There had been a lot of meetings about Sarah. Each meeting appeared to result in another evidence-based intervention and a new set of strategies for staff. None of them had made a difference.
As a young deputy-SENCO I read through the complex web of advice from external agencies, much of which I didn’t understand. I deciphered the most recent strategies from the paperwork and disseminated these to staff, but in truth I was not confident in my ability as a class teacher to act on the very strategies that I was suggesting. They had become wrapped up in increasingly complicated language and seemed far removed from the realities of classroom teaching.
As a school, we struggled to ‘manage’ Sarah over the next year. There were more meetings, more strategies, another round of interventions and more input from the SEN department. Her time spent in class with her teachers reduced further and we began to consider a more specialist setting.
We decided that we would take Sarah on an activity week in Wales, which had been designed for a small group of pupils that were finding school difficult. We also invited some of the Sixth Form, including the Head Boy and Head Girl who we felt would be a good influence on the group.
On the second day, we were provided with a guide to climb Cadair Idris Mountain. We found out later that our original guide had fallen ill, so we had been provided with an inexperienced guide who had not worked with a school party before. Halfway up the mountain, the weather changed considerably for the worse and our guide made the mistake of deciding to keep climbing rather than turn back.
What followed has stayed with me as a teacher forever. A blizzard surrounded us; punishing sleet and snow with gale force winds made the journey across the Ridge treacherous. Our guide signalled his intention that we make for a stone shelter towards the top of Cadair Idris, but our pupils were now finding the climb overwhelming and I tried to suppress the sensation of panic I felt at the situation we found ourselves in.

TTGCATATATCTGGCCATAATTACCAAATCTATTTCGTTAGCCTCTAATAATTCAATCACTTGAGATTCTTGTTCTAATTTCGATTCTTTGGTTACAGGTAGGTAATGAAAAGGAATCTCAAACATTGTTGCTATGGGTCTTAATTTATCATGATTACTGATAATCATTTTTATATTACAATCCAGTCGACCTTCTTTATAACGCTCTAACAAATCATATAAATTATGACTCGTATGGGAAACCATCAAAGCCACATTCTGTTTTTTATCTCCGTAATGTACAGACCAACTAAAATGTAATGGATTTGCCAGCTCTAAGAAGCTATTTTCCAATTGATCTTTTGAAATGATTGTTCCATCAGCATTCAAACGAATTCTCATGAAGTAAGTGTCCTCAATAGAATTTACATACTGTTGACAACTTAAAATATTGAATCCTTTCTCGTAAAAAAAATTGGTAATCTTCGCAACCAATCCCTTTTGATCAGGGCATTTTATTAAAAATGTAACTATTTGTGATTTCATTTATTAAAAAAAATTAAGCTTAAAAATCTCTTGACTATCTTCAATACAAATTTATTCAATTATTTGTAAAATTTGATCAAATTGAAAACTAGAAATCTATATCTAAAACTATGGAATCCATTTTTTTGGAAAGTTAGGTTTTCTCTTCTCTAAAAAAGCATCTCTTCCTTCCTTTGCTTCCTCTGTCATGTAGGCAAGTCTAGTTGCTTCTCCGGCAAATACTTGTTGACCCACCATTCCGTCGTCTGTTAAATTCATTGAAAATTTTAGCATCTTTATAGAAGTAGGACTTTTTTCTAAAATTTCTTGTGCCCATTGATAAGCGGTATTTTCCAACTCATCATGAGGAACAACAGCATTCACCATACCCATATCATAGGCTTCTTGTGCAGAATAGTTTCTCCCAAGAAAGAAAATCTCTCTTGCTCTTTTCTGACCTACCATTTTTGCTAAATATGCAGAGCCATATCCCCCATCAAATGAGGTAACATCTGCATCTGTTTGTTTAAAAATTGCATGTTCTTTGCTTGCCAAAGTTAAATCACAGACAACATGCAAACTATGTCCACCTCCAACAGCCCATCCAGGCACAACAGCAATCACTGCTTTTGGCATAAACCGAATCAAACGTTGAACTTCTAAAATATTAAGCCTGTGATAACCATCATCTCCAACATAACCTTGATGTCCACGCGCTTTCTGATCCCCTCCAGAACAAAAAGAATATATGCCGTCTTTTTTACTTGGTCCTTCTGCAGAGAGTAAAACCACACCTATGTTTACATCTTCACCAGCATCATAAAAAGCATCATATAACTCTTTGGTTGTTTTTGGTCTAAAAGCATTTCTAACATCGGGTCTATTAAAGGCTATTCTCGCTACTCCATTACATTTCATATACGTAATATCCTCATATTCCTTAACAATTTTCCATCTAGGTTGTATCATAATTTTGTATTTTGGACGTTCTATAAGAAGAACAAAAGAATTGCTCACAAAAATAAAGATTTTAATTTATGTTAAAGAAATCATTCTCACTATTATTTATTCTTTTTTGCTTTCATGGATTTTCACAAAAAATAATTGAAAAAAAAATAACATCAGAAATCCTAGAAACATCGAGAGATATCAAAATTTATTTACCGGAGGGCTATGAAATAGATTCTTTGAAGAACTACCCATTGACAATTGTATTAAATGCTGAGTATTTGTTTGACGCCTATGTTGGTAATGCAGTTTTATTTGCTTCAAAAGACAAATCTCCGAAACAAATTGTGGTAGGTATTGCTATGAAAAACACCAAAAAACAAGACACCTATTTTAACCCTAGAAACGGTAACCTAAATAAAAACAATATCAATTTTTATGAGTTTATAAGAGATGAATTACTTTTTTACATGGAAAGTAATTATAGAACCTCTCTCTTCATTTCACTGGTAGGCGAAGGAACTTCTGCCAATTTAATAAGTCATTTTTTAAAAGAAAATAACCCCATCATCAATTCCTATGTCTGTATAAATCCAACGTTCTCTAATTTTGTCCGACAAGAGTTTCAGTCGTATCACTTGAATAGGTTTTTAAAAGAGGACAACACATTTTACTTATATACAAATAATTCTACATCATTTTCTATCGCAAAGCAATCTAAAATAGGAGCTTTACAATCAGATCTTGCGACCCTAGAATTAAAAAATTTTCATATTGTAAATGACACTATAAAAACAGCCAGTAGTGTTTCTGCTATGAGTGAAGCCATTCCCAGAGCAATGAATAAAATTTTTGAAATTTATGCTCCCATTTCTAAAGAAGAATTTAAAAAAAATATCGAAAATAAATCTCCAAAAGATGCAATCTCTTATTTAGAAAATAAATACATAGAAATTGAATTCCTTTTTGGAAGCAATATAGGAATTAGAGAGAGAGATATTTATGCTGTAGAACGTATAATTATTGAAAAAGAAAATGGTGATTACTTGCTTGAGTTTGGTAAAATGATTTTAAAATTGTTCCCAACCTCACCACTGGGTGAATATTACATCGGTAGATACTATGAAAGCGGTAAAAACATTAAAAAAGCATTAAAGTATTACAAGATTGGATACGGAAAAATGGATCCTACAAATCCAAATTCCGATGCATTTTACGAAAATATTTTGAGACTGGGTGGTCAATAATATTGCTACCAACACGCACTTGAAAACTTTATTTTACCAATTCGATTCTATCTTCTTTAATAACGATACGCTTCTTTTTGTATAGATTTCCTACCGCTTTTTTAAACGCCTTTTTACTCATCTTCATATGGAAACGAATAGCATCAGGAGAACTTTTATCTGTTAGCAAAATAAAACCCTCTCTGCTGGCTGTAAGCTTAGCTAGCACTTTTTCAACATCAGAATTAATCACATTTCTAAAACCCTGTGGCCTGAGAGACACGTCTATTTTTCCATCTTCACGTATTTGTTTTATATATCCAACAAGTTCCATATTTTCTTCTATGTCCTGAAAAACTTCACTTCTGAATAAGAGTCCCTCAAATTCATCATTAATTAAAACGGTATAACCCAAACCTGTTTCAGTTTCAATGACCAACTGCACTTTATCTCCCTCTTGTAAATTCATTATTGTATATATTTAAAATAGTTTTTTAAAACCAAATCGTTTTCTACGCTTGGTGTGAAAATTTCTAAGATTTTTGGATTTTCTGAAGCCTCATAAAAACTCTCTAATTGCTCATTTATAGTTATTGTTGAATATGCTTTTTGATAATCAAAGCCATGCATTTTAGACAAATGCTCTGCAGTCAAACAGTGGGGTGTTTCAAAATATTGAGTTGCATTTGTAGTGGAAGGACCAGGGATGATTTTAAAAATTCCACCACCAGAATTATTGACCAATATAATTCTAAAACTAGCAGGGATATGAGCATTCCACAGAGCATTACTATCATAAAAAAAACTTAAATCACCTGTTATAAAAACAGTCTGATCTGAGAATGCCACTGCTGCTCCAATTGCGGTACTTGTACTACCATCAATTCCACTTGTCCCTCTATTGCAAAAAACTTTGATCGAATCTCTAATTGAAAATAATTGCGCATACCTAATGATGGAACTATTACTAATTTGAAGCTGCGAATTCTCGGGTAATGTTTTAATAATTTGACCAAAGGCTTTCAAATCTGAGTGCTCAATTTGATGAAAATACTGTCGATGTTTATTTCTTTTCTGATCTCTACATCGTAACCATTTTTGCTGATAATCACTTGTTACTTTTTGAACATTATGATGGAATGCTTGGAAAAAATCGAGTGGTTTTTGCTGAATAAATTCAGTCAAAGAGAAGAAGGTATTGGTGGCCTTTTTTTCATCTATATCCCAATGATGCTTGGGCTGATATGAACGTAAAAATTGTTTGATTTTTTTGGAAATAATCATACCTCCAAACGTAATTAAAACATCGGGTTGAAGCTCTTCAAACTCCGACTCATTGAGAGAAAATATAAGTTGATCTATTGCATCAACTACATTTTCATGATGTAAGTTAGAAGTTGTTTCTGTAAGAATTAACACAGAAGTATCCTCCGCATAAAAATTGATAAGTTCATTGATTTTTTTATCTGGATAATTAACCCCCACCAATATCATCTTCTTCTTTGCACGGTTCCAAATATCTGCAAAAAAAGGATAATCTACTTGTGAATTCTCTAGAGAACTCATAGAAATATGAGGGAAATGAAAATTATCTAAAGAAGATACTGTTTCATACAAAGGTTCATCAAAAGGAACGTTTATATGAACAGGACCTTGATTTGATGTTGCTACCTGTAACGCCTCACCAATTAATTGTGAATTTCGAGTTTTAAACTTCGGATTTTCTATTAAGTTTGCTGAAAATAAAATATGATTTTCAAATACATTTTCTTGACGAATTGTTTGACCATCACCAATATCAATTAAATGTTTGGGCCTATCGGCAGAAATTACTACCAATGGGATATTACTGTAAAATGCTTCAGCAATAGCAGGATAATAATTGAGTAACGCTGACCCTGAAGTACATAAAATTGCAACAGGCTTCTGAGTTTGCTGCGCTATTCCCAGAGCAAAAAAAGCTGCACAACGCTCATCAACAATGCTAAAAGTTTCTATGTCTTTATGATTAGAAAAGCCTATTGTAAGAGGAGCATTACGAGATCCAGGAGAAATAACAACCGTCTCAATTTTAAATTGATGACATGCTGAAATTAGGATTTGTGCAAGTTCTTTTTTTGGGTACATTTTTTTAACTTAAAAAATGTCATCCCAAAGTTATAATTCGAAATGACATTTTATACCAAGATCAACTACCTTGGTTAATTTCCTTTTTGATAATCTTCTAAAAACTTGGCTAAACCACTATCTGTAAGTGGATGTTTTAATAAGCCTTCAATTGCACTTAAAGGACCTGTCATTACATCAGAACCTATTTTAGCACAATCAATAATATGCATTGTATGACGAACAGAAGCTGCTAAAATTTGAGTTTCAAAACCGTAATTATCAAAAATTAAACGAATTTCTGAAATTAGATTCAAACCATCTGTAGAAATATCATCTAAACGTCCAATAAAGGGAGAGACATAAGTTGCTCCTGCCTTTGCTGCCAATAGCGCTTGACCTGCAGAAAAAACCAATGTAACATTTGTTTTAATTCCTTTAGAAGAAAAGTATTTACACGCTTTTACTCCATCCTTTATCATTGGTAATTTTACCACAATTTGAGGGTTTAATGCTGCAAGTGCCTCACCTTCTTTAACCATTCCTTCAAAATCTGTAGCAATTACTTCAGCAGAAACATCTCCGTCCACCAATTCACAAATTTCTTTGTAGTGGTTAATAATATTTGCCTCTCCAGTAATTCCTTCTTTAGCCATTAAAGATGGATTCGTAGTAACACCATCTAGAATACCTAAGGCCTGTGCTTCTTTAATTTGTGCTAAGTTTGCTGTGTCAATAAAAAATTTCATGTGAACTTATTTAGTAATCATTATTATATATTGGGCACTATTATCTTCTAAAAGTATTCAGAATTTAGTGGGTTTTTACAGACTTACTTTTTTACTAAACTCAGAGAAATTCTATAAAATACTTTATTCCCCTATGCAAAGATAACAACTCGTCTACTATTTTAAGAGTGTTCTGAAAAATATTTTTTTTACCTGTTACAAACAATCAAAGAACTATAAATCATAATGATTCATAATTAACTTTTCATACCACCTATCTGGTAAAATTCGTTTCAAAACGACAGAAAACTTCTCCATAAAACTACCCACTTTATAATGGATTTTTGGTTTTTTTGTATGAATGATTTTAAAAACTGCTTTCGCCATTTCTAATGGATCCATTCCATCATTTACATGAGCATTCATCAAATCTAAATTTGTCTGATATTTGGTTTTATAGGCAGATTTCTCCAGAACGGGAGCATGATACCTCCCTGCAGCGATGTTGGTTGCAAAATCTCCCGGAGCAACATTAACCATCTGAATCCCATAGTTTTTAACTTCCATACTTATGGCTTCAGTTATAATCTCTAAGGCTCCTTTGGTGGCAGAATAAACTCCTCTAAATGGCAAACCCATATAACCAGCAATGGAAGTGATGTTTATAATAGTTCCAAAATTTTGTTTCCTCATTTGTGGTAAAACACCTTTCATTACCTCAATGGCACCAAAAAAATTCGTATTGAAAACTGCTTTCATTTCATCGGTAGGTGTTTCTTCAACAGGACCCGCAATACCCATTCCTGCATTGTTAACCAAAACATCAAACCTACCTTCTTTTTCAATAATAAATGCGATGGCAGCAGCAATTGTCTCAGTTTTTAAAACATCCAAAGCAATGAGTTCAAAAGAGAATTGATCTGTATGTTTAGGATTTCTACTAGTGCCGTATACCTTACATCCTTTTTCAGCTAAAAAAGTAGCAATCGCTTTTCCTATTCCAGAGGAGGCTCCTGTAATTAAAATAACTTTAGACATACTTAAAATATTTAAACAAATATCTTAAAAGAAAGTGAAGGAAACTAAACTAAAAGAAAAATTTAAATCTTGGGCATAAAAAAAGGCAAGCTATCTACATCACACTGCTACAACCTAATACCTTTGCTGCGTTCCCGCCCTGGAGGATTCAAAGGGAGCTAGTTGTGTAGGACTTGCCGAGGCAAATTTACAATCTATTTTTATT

Yet amongst the confusion and despair one pupil was taking it all in her stride. As I struggled to motivate pupils through the worsening conditions, Sarah calmly supported, cajoled and convinced others to keep going. It remains the most extraordinary example of resilience and determination in a child that I have ever seen. I will never forget the image of Sarah, her arm around our Head Boy, encouraging him to keep going. There is no doubt in my mind that without Sarah’s help that day, I would not have got all of the pupils to the shelter safely.
Sarah still had difficulties at school, but it was our experience on that day up a mountain that was the turning point for her. The perception of Sarah amongst her peers changed almost immediately, as a result of the relationships she had built with pupils on that trip. The group would sit together in the lunch hall for many months after the climb – in some ways possibly one of the most unusual combinations of children you are likely to see.
As news of Sarah’s contribution spread amongst the staff, perceptions changed also. We delivered a number of assemblies together on our experience and what we had learnt about ourselves on the way. Sarah returned as a helper on future trips.
Sarah stayed on at school through to Year 11 and went on to complete a successful placement at college. In the end, the reasons behind Sarah’s success were not a series of complex strategies and interventions that removed her from her peers. It was not about arranging another round of meetings. It was about giving her our time, building better relationships and providing an opportunity for her to realise her extraordinary gift for motivating others to achieve their very best.
London Leadership Strategy Director of SEND